We hosted our first fundraiser last night at a barn behind my parents house (their property backs up to 600 acre equestrian reserve). We had a large turnout and raised a few thousand dollars. Candidly, the objective wasn’t to make money, it was take the first step in learning how to do a lot of things. Remember, we’re “newbies” to the non-profit world. The fact that we made money was the cherry on top.
Let me explain the “how” part of what we’re doing. One part is social and the other I’ll call institutional. There’s a third part too.
The social part exists to fund the day-to-day operations of the foundation. We’ll do this through golf tournaments and other fun events like the Hoe Down we hosted last night. My parents and I do not take salaries – every penny we raise goes to the foundation and is independently audited. When we need to travel to meet someone or visit a facility like the one we’re going to build, it will be funded through some of the proceeds of our social events.
The institutional part exists to fund our projects. We’re clearly not going to fund multi-million dollar organ transplant homes by selling $10,000 sponsorship’s at a golf tournament. This will be done by large donations and strategic partnerships. I call it institutional because it’s kind of has that feeling to it…not so “touchy feely”…at least for now.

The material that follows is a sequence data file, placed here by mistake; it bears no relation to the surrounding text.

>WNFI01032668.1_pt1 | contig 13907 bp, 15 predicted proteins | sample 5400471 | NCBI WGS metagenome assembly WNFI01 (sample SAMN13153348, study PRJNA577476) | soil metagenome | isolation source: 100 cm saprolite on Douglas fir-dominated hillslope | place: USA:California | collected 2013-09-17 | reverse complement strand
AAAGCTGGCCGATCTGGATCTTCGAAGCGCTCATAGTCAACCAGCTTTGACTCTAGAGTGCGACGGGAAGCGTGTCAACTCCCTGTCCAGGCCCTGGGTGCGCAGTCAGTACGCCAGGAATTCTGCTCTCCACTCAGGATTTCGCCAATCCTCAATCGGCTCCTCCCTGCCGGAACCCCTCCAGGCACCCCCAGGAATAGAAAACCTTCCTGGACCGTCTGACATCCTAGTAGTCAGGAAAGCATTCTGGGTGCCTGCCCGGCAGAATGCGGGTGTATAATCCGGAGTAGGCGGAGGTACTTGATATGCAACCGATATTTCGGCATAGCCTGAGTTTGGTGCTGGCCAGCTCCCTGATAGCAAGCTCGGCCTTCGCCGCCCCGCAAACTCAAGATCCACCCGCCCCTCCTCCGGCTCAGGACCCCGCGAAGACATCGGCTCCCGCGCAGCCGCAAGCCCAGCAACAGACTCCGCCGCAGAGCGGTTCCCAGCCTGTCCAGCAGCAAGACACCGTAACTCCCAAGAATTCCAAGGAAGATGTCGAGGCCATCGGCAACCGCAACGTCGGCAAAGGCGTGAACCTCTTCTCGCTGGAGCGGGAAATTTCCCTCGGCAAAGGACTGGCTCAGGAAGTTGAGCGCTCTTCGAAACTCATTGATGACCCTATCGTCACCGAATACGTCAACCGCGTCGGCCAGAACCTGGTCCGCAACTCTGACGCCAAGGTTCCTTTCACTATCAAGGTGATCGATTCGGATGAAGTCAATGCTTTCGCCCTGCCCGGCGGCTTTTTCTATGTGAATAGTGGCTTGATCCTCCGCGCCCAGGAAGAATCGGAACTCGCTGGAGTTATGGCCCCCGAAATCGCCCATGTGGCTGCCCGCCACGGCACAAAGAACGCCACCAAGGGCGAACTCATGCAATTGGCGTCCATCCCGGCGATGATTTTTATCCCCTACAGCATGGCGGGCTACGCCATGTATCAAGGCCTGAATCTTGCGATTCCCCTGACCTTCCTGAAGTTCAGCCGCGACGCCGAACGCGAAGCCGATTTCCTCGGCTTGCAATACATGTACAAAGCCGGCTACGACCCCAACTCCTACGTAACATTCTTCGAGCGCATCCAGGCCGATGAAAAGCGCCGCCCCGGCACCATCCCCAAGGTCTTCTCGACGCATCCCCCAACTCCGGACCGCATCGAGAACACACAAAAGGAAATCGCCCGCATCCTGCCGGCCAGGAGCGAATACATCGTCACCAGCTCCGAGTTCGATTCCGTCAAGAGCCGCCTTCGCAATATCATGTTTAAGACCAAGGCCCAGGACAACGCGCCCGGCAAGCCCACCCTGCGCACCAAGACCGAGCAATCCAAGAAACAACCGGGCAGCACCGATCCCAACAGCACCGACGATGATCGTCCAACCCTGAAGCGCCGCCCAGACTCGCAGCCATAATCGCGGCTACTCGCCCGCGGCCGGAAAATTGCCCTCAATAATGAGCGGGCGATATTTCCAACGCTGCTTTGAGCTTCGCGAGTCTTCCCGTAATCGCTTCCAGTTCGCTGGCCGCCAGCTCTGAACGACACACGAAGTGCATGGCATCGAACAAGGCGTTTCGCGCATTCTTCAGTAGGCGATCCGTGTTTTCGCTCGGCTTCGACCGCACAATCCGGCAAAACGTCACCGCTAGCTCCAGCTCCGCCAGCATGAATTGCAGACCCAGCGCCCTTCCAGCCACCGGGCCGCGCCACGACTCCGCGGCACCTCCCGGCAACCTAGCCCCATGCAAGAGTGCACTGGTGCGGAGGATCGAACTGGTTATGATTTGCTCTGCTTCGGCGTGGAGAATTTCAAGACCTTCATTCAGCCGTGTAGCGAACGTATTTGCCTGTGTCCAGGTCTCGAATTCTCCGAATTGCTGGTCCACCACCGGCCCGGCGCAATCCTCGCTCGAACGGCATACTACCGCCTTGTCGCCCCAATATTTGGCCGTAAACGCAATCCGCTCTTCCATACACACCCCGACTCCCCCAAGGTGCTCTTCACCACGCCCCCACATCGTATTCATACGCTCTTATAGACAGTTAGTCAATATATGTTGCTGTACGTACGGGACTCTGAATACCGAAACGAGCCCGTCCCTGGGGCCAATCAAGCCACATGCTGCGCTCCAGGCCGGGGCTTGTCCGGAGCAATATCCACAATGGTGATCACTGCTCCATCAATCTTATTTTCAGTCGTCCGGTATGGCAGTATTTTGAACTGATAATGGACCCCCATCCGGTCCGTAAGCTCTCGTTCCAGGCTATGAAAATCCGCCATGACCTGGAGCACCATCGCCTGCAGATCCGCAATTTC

The two go hand in hand, especially with our partnership with Enduring Hearts. Enduring Hearts is the research side of the equation (the third part). EH exists to make sure there is not a need for heart transplants in the future. They are well funded…which makes a world of difference.
Per the photo above – Mya, who had her heart transplant when she was two years old, is the success story. But, she’ll require a lot of help throughout her life. As her Dad says, “A transplant is not a cure.” Enduring Hearts is funding a ton of cardiovascular research to not only lengthen her life, but do so for every heart transplant patient. Jeff, who did not receive his heart in time, is the other side of the story and that’s why we’re partnering. We need each other. An ambitious approach to complex issues takes a village.
To put simply – our homes will serve patients and their caregivers until we ensure our homes are no longer needed.
I have to congratulate my Mother. She not only put this entire thing together, she had the courage to stand up in front of a hundred people and tell the story of her son’s death. She’s an incredibly strong person and I’m proud to call her my Mother.
Brown beat Princeton in dramatic fashion with a last second touchdown in the 4th. Bears are now 3-2 with an away game next weekend against 0-5 Cornell.
Sincerely, The Graduate (at Brown)